Between 1915 and 1924, Garland County was hit by the worst three storms in the last 150 years of our recorded history. Fortunatel­y, since 1924, our county has avoided the large killer storms, EF4 or EF5, and tornadoes with a path that went through the middle of the city. But as a matter of statistica­l probabilit­y, the city of Hot Springs is certainly due for a devastatin­g tornado.

On the late afternoon of Thanksgivi­ng Day, Nov. 26, 1915, Hot Springs was hit by the deadliest tornado in the history of the city. The storm killed at least 11 people, caused hundreds of injuries, and destroyed hundreds of homes. Tornado experts in reconstruc­ting the strength of this storm have identified this as an EF5 tornado, with winds of more than 200 mph. This would make this storm the most powerful and destructiv­e storm ever known to have hit Garland County. Only seven months later, on Tuesday, June 5, 1916, a second large tornado struck south central Hot Springs. The Sentinel Record described the damage and the destructio­n from the storm the next day, June 6, 1916, as follows:

“The storm entered on the south Central Avenue in the vicinity of Oaklawn Race Track taking a continued course northeast ... The grandstand of the race track was splintered here and there, the windows blown out, and a portion of the roof was torn away. ...

“The storm next reached the Majestic ballpark, the spring training quarters of the Boston American ball team. That property lies within a valley low and crouching, but the wind dipped low also, and when it had whipped its way across, there was nothing left. The grandstand and bleachers, the fencing and dressing rooms, all were swept clean. ... From the Majestic Park, the storm swept across the valley of Hot Springs creek, and then dipped down on the property of the public utilities. Smokestack­s were crumpled and laid low. The damage of the wind was added to by the damage of the lightening, and within the twinkling of an eye, the light and power service of the city was at a standstill.”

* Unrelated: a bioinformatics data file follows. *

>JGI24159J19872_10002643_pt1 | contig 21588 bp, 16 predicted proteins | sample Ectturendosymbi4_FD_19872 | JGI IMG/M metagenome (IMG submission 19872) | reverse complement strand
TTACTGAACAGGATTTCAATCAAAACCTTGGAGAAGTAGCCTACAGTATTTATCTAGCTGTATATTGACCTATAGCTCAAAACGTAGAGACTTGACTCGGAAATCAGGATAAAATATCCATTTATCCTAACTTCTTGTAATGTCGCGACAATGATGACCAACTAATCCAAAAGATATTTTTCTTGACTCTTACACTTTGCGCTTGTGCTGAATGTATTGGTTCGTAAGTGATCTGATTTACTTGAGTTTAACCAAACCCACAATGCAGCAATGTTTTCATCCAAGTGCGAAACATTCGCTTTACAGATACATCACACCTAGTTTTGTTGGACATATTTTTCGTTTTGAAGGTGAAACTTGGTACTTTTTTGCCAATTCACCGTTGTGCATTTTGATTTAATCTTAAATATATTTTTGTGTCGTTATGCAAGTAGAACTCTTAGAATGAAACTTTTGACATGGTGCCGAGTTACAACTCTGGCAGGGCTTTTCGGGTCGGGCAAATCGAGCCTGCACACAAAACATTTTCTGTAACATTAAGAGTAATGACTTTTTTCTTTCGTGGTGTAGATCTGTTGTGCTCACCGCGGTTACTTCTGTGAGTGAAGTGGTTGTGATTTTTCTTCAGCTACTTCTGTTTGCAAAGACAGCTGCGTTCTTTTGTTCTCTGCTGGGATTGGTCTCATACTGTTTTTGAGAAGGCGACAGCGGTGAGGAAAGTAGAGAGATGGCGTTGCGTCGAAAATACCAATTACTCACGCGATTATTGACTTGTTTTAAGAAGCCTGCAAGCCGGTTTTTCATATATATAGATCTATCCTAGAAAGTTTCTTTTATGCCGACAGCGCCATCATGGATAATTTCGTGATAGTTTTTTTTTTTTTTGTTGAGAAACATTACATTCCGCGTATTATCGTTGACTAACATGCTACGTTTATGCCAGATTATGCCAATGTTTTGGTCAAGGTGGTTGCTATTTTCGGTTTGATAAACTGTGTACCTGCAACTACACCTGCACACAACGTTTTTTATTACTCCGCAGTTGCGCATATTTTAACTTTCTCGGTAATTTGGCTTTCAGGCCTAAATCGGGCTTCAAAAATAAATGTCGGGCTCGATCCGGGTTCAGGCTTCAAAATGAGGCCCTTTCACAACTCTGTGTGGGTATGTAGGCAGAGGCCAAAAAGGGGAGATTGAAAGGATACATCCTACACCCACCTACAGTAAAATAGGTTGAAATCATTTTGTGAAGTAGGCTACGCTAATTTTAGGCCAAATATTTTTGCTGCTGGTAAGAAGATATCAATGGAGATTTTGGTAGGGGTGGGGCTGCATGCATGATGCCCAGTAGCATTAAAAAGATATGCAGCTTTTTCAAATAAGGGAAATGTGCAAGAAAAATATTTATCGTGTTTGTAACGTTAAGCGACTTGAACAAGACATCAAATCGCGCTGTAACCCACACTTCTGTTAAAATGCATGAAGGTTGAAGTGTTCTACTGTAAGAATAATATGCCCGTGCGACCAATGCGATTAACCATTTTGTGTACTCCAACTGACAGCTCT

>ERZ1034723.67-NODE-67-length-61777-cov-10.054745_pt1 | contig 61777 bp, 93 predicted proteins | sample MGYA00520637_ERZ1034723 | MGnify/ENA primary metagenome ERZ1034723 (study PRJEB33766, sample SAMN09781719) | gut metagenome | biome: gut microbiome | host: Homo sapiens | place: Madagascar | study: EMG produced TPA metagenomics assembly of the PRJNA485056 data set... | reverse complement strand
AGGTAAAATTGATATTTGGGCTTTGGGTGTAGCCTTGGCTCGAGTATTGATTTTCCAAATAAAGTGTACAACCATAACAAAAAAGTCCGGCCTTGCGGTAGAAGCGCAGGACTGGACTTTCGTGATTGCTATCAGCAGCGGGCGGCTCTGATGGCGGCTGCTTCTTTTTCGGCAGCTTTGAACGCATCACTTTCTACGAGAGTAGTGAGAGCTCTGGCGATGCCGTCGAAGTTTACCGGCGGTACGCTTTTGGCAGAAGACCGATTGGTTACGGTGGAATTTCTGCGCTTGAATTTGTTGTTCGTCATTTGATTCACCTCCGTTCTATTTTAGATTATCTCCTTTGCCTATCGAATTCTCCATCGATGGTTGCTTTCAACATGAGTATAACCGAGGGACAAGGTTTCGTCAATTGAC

This tornado that struck Oaklawn and the Majestic ballpark was just one of a series of 18 killer tornadoes that hit Arkansas on that day. That remains a record for killer tornadoes in one state on one day.

On Sept. 19, 1924, another “infamous” tornado struck downtown Hot Springs. This funnel cloud was first seen in the 400 block of Prospect Avenue and followed a northeaste­rly path to Crown Street, located adjacent to the old Romer Courts, then easterly across Central and Broadway avenues. The tornado destroyed half of the roof of the large Eastman Hotel, which was located at Broadway and Spring Street, and next continued east along Spring Street to St. Luke’s Episcopal Church, which was destroyed. The tornado was unusual because it was the only one in recent memory to hug the south side of West Mountain along Prospect Street. Many have assumed that the Hot Springs mountains provide some protection from tornadoes. However, the path of this tornado suggests that close proximity to a mountain is not necessaril­y a guarantee of safety. The storm was witnessed from several miles away by dozens of golfers at the Hot Springs Country Club, who had a dramatic view of the twister as it moved across downtown.